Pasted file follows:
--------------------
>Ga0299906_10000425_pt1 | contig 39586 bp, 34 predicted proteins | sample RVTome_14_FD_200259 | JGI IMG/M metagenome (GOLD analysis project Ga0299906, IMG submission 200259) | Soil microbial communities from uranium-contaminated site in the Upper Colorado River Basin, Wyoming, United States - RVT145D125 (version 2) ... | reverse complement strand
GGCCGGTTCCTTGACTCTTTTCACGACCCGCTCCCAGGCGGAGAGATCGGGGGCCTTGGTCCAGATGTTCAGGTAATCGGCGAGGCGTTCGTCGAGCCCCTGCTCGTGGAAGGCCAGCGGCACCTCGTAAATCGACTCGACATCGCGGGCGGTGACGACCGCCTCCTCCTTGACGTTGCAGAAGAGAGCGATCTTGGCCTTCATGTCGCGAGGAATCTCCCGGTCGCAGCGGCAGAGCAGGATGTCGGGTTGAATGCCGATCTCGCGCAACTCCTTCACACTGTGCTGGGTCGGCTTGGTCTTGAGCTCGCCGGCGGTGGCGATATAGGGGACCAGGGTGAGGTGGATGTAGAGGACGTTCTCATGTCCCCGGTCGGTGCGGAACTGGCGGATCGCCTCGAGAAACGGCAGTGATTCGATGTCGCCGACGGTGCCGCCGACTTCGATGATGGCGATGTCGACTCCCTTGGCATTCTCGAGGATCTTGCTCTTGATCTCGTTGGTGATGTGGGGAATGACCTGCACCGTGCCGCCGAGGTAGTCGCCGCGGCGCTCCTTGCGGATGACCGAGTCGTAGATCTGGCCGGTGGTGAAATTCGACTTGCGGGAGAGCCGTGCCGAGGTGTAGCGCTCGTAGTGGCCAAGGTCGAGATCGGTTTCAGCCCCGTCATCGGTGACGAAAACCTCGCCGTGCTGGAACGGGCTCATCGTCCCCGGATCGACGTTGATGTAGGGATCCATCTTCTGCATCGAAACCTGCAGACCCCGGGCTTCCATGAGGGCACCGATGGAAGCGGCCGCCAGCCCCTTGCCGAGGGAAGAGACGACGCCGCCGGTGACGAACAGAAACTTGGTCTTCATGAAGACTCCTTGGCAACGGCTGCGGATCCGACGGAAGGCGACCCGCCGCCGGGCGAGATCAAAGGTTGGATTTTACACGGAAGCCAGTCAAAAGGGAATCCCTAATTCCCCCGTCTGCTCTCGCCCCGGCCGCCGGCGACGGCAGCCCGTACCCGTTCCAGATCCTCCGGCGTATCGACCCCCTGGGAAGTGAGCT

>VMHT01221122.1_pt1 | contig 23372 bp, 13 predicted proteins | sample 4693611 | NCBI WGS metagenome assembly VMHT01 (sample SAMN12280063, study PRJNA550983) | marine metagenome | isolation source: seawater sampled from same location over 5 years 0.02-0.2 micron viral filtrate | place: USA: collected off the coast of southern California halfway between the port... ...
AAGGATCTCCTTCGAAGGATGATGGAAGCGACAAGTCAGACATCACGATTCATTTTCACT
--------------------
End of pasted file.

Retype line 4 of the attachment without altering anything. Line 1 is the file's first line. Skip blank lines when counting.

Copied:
AAGGATCTCCTTCGAAGGATGATGGAAGCGACAAGTCAGACATCACGATTCATTTTCACT